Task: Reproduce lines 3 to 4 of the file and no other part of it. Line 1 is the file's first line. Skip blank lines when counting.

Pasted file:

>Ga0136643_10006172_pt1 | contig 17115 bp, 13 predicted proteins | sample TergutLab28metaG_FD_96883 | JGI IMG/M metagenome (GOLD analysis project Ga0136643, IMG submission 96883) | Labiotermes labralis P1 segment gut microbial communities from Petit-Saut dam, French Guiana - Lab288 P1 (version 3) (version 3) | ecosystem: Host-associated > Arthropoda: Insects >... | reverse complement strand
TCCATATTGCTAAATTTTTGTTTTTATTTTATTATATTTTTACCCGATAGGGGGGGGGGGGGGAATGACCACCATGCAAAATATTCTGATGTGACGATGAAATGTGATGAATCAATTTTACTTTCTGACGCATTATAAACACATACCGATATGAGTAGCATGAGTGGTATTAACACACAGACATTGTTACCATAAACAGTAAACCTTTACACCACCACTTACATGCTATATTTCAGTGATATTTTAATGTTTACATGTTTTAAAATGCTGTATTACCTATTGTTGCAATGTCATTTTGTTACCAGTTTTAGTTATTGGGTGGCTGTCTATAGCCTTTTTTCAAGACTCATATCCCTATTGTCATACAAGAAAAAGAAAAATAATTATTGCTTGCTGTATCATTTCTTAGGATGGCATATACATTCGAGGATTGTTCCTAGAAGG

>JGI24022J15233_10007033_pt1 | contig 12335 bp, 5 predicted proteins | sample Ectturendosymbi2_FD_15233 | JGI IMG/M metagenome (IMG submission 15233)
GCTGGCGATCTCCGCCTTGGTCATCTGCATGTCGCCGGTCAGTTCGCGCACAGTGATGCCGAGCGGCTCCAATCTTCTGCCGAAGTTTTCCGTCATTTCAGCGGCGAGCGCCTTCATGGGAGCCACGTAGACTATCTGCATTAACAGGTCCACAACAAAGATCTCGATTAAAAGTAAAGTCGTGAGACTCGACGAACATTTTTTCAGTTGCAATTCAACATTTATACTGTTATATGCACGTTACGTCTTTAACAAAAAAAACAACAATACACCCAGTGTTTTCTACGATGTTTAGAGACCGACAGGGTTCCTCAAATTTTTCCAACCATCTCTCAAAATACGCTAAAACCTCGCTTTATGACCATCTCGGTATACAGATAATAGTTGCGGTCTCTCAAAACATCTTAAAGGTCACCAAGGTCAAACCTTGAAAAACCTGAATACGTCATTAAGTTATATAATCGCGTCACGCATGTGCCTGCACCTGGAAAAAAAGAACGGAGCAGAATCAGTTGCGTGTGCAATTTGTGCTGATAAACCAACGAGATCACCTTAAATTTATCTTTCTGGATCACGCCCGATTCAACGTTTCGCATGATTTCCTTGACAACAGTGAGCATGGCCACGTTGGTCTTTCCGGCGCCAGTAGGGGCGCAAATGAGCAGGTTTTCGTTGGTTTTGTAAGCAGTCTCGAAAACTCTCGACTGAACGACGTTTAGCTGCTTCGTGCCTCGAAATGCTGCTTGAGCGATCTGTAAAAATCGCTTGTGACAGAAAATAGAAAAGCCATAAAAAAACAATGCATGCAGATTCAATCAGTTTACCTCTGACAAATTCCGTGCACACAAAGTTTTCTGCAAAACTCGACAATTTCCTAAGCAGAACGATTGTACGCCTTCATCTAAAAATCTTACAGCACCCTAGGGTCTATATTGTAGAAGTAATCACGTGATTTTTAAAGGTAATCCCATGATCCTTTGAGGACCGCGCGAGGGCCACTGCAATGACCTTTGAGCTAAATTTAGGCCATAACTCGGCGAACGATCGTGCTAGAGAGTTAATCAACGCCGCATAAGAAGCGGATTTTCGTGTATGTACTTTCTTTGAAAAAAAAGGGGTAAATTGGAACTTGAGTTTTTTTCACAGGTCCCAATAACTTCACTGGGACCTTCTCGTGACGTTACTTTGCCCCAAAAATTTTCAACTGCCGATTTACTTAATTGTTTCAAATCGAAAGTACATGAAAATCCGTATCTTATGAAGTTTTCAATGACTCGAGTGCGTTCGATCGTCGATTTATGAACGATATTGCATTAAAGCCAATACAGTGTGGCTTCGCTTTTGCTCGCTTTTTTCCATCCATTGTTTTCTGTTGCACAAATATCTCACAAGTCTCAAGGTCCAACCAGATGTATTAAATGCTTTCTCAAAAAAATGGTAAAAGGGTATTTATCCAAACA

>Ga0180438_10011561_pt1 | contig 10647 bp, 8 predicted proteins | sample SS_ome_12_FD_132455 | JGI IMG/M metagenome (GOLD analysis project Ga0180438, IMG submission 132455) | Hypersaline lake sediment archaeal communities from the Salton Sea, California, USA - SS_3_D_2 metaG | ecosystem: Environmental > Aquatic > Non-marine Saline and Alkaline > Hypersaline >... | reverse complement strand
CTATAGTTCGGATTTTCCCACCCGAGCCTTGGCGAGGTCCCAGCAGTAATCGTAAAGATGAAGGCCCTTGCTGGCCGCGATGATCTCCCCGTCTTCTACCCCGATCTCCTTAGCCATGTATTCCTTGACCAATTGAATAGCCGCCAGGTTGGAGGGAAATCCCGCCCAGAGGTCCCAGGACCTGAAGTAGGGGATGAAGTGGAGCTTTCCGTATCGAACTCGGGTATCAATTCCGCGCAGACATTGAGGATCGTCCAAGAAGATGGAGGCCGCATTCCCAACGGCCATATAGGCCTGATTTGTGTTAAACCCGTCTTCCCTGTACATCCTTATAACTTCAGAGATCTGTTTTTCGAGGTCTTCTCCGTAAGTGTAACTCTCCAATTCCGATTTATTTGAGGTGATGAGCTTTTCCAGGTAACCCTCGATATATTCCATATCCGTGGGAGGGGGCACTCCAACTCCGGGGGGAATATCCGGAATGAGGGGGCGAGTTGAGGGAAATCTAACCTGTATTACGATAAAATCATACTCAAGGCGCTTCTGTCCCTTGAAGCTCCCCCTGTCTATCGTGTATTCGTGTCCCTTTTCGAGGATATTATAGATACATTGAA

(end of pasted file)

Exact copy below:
>JGI24022J15233_10007033_pt1 | contig 12335 bp, 5 predicted proteins | sample Ectturendosymbi2_FD_15233 | JGI IMG/M metagenome (IMG submission 15233)
GCTGGCGATCTCCGCCTTGGTCATCTGCATGTCGCCGGTCAGTTCGCGCACAGTGATGCCGAGCGGCTCCAATCTTCTGCCGAAGTTTTCCGTCATTTCAGCGGCGAGCGCCTTCATGGGAGCCACGTAGACTATCTGCATTAACAGGTCCACAACAAAGATCTCGATTAAAAGTAAAGTCGTGAGACTCGACGAACATTTTTTCAGTTGCAATTCAACATTTATACTGTTATATGCACGTTACGTCTTTAACAAAAAAAACAACAATACACCCAGTGTTTTCTACGATGTTTAGAGACCGACAGGGTTCCTCAAATTTTTCCAACCATCTCTCAAAATACGCTAAAACCTCGCTTTATGACCATCTCGGTATACAGATAATAGTTGCGGTCTCTCAAAACATCTTAAAGGTCACCAAGGTCAAACCTTGAAAAACCTGAATACGTCATTAAGTTATATAATCGCGTCACGCATGTGCCTGCACCTGGAAAAAAAGAACGGAGCAGAATCAGTTGCGTGTGCAATTTGTGCTGATAAACCAACGAGATCACCTTAAATTTATCTTTCTGGATCACGCCCGATTCAACGTTTCGCATGATTTCCTTGACAACAGTGAGCATGGCCACGTTGGTCTTTCCGGCGCCAGTAGGGGCGCAAATGAGCAGGTTTTCGTTGGTTTTGTAAGCAGTCTCGAAAACTCTCGACTGAACGACGTTTAGCTGCTTCGTGCCTCGAAATGCTGCTTGAGCGATCTGTAAAAATCGCTTGTGACAGAAAATAGAAAAGCCATAAAAAAACAATGCATGCAGATTCAATCAGTTTACCTCTGACAAATTCCGTGCACACAAAGTTTTCTGCAAAACTCGACAATTTCCTAAGCAGAACGATTGTACGCCTTCATCTAAAAATCTTACAGCACCCTAGGGTCTATATTGTAGAAGTAATCACGTGATTTTTAAAGGTAATCCCATGATCCTTTGAGGACCGCGCGAGGGCCACTGCAATGACCTTTGAGCTAAATTTAGGCCATAACTCGGCGAACGATCGTGCTAGAGAGTTAATCAACGCCGCATAAGAAGCGGATTTTCGTGTATGTACTTTCTTTGAAAAAAAAGGGGTAAATTGGAACTTGAGTTTTTTTCACAGGTCCCAATAACTTCACTGGGACCTTCTCGTGACGTTACTTTGCCCCAAAAATTTTCAACTGCCGATTTACTTAATTGTTTCAAATCGAAAGTACATGAAAATCCGTATCTTATGAAGTTTTCAATGACTCGAGTGCGTTCGATCGTCGATTTATGAACGATATTGCATTAAAGCCAATACAGTGTGGCTTCGCTTTTGCTCGCTTTTTTCCATCCATTGTTTTCTGTTGCACAAATATCTCACAAGTCTCAAGGTCCAACCAGATGTATTAAATGCTTTCTCAAAAAAATGGTAAAAGGGTATTTATCCAAACA